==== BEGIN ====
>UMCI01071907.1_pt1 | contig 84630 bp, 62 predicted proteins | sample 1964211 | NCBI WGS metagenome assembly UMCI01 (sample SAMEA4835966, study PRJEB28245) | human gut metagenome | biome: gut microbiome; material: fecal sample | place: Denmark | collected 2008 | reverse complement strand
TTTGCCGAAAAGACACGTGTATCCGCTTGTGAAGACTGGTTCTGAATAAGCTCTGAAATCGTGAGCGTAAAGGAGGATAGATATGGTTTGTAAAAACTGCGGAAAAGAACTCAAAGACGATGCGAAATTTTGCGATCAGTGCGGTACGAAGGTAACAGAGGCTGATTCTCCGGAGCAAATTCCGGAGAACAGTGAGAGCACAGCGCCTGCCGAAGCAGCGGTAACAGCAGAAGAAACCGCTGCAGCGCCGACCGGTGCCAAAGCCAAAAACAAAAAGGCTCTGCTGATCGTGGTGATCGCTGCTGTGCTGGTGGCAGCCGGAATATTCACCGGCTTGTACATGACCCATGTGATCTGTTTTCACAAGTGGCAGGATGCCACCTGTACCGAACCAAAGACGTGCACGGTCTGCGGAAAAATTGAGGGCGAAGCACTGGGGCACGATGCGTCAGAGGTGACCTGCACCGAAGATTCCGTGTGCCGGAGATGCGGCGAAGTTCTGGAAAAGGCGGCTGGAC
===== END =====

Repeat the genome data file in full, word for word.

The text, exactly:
>UMCI01071907.1_pt1 | contig 84630 bp, 62 predicted proteins | sample 1964211 | NCBI WGS metagenome assembly UMCI01 (sample SAMEA4835966, study PRJEB28245) | human gut metagenome | biome: gut microbiome; material: fecal sample | place: Denmark | collected 2008 | reverse complement strand
TTTGCCGAAAAGACACGTGTATCCGCTTGTGAAGACTGGTTCTGAATAAGCTCTGAAATCGTGAGCGTAAAGGAGGATAGATATGGTTTGTAAAAACTGCGGAAAAGAACTCAAAGACGATGCGAAATTTTGCGATCAGTGCGGTACGAAGGTAACAGAGGCTGATTCTCCGGAGCAAATTCCGGAGAACAGTGAGAGCACAGCGCCTGCCGAAGCAGCGGTAACAGCAGAAGAAACCGCTGCAGCGCCGACCGGTGCCAAAGCCAAAAACAAAAAGGCTCTGCTGATCGTGGTGATCGCTGCTGTGCTGGTGGCAGCCGGAATATTCACCGGCTTGTACATGACCCATGTGATCTGTTTTCACAAGTGGCAGGATGCCACCTGTACCGAACCAAAGACGTGCACGGTCTGCGGAAAAATTGAGGGCGAAGCACTGGGGCACGATGCGTCAGAGGTGACCTGCACCGAAGATTCCGTGTGCCGGAGATGCGGCGAAGTTCTGGAAAAGGCGGCTGGAC